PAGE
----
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Surviving the Summer Sun

Hello Friends!

We are halfway through July and if you live in the South, you have been baking in the summer heat for about a month now. With the hottest days on record across the globe, we thought it would be a great time to check in with our dear friend Dr. Katharine Saussy and get some tips on how to survive the summer sun. 

Here's a little background on our favorite Dermatologist: 

Dr. Katharine Saussy | Surviving the Summer Sun

Dr. Katharine Saussy is a board-certified dermatologist born and bred in New Orleans. For undergrad, she attended Tulane University with a degree in Sociology, fascinated in learning about human society and human behaviors with a special interest in gender & sexuality. For medical school, she attended LSU School of Medicine in New Orleans. She completed her residency at Tulane Dermatology, serving as Chief Resident her last year. She has a passion for sun safety and skincare. During her last year, she created School Sun Safe which is a sun education lecture she volunteers giving in the community to any school, group, business or organization interested. She serves as the Auction Co-Chair to the American Cancer Society's event, Shuck Cancer. She and her husband Jed live in New Orleans and have two English Cream Golden Retrievers, Habibi and Tabouli. 


1. What is your personal summer skincare routine? How does it differ from winter for you?

The basics of my skincare routine overall stay the same regardless of season. Depending on where you live or where you are traveling, the weather might require thinner or thicker types of products. The non-negotiables, in my opinion, consist of a cleanser, sunscreen and topical retinoid (not to be used during pregnancy). From there, I tailor to the needs of the skin. In the morning, I use a gentle cleanser, eye cream, vitamin C and tinted sunscreen. I do not leave my bathroom in the morning without sunscreen. In the evening, I use a gentle cleanser, eye cream, topical retinoid and moisturizer. I am a big fan of tinted sunscreens. Tinted sunscreens contain iron oxide which provides additional protection against UVA radiation as well as protection against Visible Light. Visible Light has been shown to worsen hyperpigmentation, melasma and erythema (redness). My rule of thumb is to save on cleansers & moisturizers, so you can spend on vitamin c's, topical retinoids and eye creams.

Product Recommendations: 

Go-To Daily Sunscreens: 

2. What sun protection products are you taking with you on your beach vacations right now?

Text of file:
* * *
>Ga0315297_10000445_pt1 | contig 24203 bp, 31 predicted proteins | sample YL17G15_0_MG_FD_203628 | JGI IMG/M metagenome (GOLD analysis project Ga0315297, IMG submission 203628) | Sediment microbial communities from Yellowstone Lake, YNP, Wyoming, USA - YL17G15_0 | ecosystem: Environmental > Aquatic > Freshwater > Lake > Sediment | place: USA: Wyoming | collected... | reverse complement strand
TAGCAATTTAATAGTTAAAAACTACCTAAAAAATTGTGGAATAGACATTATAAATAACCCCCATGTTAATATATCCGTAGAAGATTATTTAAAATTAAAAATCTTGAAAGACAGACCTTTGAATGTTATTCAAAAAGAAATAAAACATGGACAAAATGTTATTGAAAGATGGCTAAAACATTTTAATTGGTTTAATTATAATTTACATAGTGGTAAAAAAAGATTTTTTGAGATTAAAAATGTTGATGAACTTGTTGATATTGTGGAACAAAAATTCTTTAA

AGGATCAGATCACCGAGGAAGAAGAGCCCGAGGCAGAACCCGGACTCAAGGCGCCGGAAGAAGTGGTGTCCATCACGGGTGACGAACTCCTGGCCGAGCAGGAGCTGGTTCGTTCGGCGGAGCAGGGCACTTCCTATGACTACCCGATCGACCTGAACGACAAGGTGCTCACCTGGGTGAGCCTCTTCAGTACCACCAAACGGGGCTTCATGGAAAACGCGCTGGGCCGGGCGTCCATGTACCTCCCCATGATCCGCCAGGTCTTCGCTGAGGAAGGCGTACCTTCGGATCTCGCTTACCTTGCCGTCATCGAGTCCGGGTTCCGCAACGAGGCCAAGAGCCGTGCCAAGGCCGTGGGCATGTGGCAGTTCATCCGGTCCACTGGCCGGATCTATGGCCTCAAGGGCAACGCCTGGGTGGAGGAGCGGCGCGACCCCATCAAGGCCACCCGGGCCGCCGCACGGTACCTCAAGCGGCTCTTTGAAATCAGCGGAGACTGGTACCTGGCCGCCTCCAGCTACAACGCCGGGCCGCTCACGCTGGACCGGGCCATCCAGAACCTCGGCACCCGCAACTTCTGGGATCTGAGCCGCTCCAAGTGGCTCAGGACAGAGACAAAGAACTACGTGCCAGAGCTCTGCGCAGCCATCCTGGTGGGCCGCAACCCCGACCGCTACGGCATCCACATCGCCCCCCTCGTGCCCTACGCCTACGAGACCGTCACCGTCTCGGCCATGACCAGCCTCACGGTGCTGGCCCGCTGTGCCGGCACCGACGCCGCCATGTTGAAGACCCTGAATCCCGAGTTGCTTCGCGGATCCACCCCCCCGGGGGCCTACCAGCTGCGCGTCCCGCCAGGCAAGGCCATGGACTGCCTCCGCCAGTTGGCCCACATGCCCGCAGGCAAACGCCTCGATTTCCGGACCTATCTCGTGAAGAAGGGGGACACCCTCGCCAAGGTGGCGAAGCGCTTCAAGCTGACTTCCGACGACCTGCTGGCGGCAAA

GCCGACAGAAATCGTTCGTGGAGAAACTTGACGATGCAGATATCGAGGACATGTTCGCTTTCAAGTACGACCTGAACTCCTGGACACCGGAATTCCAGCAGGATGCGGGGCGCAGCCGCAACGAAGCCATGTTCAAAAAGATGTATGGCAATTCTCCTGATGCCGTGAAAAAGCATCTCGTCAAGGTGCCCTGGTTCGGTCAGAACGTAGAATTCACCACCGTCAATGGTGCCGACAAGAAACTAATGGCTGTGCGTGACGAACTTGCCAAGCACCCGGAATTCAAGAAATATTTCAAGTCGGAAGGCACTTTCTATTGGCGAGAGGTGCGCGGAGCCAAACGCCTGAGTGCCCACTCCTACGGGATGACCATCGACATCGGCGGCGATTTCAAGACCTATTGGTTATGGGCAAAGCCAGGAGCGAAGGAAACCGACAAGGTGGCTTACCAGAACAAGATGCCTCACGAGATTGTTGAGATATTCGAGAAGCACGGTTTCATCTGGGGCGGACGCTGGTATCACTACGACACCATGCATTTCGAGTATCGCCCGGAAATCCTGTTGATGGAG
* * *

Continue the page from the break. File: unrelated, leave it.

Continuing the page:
Like you can imagine as a dermatologist, I don't go to the beach without numerous sun protective items. One of the most common questions I get from patients is "what is the best sunscreen?" or "what is your favorite sunscreen?". Hard to answer because I like so many. The "best" sunscreen for someone is truly the one they like and will use consistently. On a beach vacation, it is imperative that you are selecting an SPF of 30 or above, broad-spectrum and water-resistant. Don't forget your lips! In addition, I bring UV400 protective sunglasses, a wide-brim UPF50+ hat, a UPF50 swimsuit, and a UPF50+ shawl.


3. What do you recommend your clients use on their children for sun protection? 

There is this misconception going around social media that "chemical/organic" ingredients are "bad/unsafe" and there just aren't any well-designed human studies that support this. So again, the "best" sunscreen is one that will work for your child. Sunscreens are recommended for 6 months of age and older. If your child has atopic dermatitis (eczema) or more sensitive skin, I recommend a mineral only sunscreen that contains zinc oxide or titanium dioxide which are less irritating and better tolerated. For younger than 6 months, it is important to use sun protective items and keep them in the shade. 

Sunscreen list for babies/kids/sensitive skin:

4. Are there any after-sun products that you love? 

After spending time in the sun, drink plenty of water, take a cool shower, and moisturize the skin. Hydration is key. 

5. If you do get sunburned, what do you recommend?

If sunburned, you can apply an aloe vera based product. Hydrating from the inside and outside is important after a sunburn. It's also important to reflect on why you got sunburned. Did you forget to reapply every 2 hours and after swimming/sweating? Did you select the necessary sunscreen? Often people get sunburned but don't evaluate how it happened in order to help prevent it in the future. 

6. Are there any skincare products that you should not use if you are going to be in the sun? (i.e. retinoids, etc)

There are oral and topical products that make you more sun sensitive, prone to burning, or can have a potential chemical reaction with sun exposure. Topical retinoids and other exfoliating products increase cell turnover and help shed dead skin which leaves new and more sensitive skin. But that doesn't mean you can't go in the sun. You just need to be really diligent about your sunscreen and sun protective items & behaviors. Topical products that can make you more sun sensitive include things like retinoids, AHAs/BHAs (glycolic acid, salicylic acid) and hydroquinone. If using products that can make you more sun sensitive, it is important to wear sunscreen on a daily basis (which you should be doing already), using wide-brim hats and seeking shade when possible. 


Follow Dr. Saussy on Instagram (@drsaussy) for more information regarding all things dermatology!


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